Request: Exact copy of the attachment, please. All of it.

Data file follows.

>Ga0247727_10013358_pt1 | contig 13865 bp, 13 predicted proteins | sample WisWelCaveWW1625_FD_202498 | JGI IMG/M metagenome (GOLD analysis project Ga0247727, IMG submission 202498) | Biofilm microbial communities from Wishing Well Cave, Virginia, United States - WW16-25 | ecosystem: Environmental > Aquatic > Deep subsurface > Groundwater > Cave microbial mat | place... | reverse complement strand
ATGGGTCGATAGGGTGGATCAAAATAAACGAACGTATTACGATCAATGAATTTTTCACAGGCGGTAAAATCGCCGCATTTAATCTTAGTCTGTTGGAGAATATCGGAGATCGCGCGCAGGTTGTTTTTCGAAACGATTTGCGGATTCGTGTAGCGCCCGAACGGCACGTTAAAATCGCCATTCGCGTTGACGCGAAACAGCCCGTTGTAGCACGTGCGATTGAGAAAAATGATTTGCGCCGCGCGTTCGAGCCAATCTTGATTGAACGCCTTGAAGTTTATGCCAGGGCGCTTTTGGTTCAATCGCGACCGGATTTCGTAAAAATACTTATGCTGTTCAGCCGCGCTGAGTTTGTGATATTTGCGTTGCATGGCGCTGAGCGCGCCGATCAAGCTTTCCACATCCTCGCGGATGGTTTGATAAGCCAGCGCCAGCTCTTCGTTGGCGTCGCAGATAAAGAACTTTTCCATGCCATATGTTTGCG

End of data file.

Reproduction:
>Ga0247727_10013358_pt1 | contig 13865 bp, 13 predicted proteins | sample WisWelCaveWW1625_FD_202498 | JGI IMG/M metagenome (GOLD analysis project Ga0247727, IMG submission 202498) | Biofilm microbial communities from Wishing Well Cave, Virginia, United States - WW16-25 | ecosystem: Environmental > Aquatic > Deep subsurface > Groundwater > Cave microbial mat | place... | reverse complement strand
ATGGGTCGATAGGGTGGATCAAAATAAACGAACGTATTACGATCAATGAATTTTTCACAGGCGGTAAAATCGCCGCATTTAATCTTAGTCTGTTGGAGAATATCGGAGATCGCGCGCAGGTTGTTTTTCGAAACGATTTGCGGATTCGTGTAGCGCCCGAACGGCACGTTAAAATCGCCATTCGCGTTGACGCGAAACAGCCCGTTGTAGCACGTGCGATTGAGAAAAATGATTTGCGCCGCGCGTTCGAGCCAATCTTGATTGAACGCCTTGAAGTTTATGCCAGGGCGCTTTTGGTTCAATCGCGACCGGATTTCGTAAAAATACTTATGCTGTTCAGCCGCGCTGAGTTTGTGATATTTGCGTTGCATGGCGCTGAGCGCGCCGATCAAGCTTTCCACATCCTCGCGGATGGTTTGATAAGCCAGCGCCAGCTCTTCGTTGGCGTCGCAGATAAAGAACTTTTCCATGCCATATGTTTGCG